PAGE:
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Flowers you can eat


A flowery menu

Adding flowers to your cooking may or may not bring health benefits, but they will certainly add a distinct look and flavour.

Earlier this week there was quite a bit of news about the benefits of eating certain flowers. Yes, flowers, the pretty bits with petals that we all love to look at.

The stories in various media were reporting on how flowers can reduce the risk of heart disease and cancer and that some flowers contain high levels of compounds which can be used at anti-inflammatories. The stories have mentioned a range of ten Chinese edible flowers that, when checked, were found to contain high levels of phenolic compounds, which has definite health benefits.

Japanese honeysuckle and a species of tree peony were named as having seriously high amounts of phenolic compounds.

Here at Laterlife we decided to look further into this. The research was undertaken at Zhejiang University, a national university in China and one of the country’s oldest institutes of further education. Leading the research was Lina Xiong who has an international reputation in this field. The research was extensive and has brought a far greater level of understanding to the benefits of certain flowers. However, the Chinese research has yet to be fully tested for long term health benefits on humans, so it is too early yet to start eating flowers for guaranteed health benefits.

But what the research certainly has done is bring renewed interest in adding flowers to recipes, something that is more widely practices in China than here. Whether they bring real health benefits, adding flower petals certainly creates unique interest and flavour to a dish.

More exciting is the range of flowers that can be used, all with different colours, shapes and flavours.

Elderflowers have been known about for a long time- dipped in a light batter, fried and sprinkled with sugar, they are a fascinating and tasty desert.

The petals of roses too have been used for generations, often added to pancakes, custards and biscuits for a soft new flavour and decoration of course. The same can be said for lavender, which adds a stronger and clearly identifiable flavour.

Pot marigolds sound lovely and have a slightly peppery, bitter flavoured flower which is good with savoury dishes; or pop it into rice to add a gentle golden yellow tinge.

The list goes on, but it is not just the flower than needs to be selected with care. Flavours also vary from species to species. For instant, while nasturtiums can be eaten, some can be quite bitter but the Alaska Salmon Orange variety has a gentle peppery flavour , perfect for adding to salads.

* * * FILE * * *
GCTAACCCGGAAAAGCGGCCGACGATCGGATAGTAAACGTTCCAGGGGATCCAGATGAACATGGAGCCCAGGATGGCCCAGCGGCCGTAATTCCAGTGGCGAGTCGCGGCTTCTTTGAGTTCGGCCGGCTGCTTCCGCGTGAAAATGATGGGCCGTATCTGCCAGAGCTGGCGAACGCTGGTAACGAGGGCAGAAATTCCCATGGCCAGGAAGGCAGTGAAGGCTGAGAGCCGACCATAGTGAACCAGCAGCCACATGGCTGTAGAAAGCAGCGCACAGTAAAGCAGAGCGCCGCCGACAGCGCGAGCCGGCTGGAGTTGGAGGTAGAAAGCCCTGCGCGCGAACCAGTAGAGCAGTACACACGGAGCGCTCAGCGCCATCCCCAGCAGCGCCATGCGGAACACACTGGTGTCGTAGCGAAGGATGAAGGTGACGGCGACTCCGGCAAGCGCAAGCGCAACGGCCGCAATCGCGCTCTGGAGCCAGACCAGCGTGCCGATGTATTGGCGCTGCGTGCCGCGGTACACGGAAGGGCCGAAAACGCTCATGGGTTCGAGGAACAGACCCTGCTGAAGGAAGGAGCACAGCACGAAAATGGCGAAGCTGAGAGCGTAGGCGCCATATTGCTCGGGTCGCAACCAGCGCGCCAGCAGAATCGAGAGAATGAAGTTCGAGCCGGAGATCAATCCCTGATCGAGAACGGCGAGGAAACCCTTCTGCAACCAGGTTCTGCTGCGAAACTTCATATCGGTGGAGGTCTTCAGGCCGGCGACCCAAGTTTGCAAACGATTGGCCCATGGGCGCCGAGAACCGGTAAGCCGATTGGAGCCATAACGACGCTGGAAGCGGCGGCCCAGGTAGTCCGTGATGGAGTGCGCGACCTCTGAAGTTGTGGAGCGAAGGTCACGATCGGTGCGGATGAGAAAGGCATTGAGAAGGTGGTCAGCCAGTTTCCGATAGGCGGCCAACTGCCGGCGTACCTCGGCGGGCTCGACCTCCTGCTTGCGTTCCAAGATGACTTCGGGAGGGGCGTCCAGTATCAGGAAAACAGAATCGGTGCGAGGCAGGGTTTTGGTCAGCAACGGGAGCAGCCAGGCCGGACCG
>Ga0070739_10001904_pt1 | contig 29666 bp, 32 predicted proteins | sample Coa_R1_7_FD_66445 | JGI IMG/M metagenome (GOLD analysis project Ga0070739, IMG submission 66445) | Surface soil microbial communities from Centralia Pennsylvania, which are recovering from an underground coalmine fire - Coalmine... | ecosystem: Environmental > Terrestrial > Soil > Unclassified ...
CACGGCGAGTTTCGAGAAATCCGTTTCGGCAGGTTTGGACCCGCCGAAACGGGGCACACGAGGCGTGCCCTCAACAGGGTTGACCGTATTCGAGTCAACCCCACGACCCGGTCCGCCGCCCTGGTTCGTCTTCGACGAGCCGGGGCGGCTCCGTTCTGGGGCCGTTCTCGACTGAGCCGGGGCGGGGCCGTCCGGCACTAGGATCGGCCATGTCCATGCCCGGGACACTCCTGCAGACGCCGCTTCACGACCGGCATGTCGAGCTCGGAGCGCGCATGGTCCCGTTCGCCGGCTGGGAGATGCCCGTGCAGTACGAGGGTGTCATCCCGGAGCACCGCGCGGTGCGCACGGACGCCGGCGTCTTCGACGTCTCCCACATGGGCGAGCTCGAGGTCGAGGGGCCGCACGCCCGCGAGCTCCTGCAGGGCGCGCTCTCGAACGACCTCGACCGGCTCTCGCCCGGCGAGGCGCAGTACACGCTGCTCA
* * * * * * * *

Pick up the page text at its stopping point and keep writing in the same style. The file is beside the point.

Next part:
Pinks are great favourites in the garden, and varieties such as Spring Beauty can add a sweet flavour with a touch of clove, perfect for puddings, cakes and fruit salads.

Before you go wildly picking colourful flowers for the kitchen, it is vital you know a little about what you are doing. Some flowers can cause an allergic reaction; some can contain pesticides from commercial gardens, and some simply are poisonous!

Homegrown flowers picked early in the morning or late in the afternoon are best because this is when their water content should be highest. Obviously check they are bug free and don’t contain any sign of disease (spots etc). Then they need to be washed carefully, ideally in a little salt water and then plunge them into ice water for half a minute before popping on kitchen paper.

Always trim the petals carefully as where it connects to the stem can often be bitter. It is best to use the petals as fresh as possible but you can store them in water in the refrigerator for 24 hours.

There is lots of advice on the internet about using flowers in cooking, and a cook basic guide is at About Com’s edible cooking guide, visit;
http://homecooking.about.com/library/weekly/blflowers.htm

They also have a section highlighting flowers than can cause allergic reactions or in some cases are actually poisonous - flowers such as azaleas, crocus, daffodils, foxgloves, oleander, rhododendrons and wisteria.

The research may eventually come up with conclusive proof that some edible flowers really can help prevent cancer and heart disease; but until that comes, flowers are still a wonderful way to add unique style and flavour to a variety of dishes. Just make sure you know what you are doing before starting your cooking!

 


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The above article is part of the features section of laterlife.com called laterlife interest. laterlife interest contains a variety of articles of interest for visitors to laterlife.com written by a number of experienced and new journalists.

It includes both one off articles and also associated regular columns of a more specialist nature such as Healthwise, Gardener's Diary, our regular IT question and answer section called YoucandoIT and there's also 'It could be you' by Maggi Stamp laterlife's counsellor on human relationships. 

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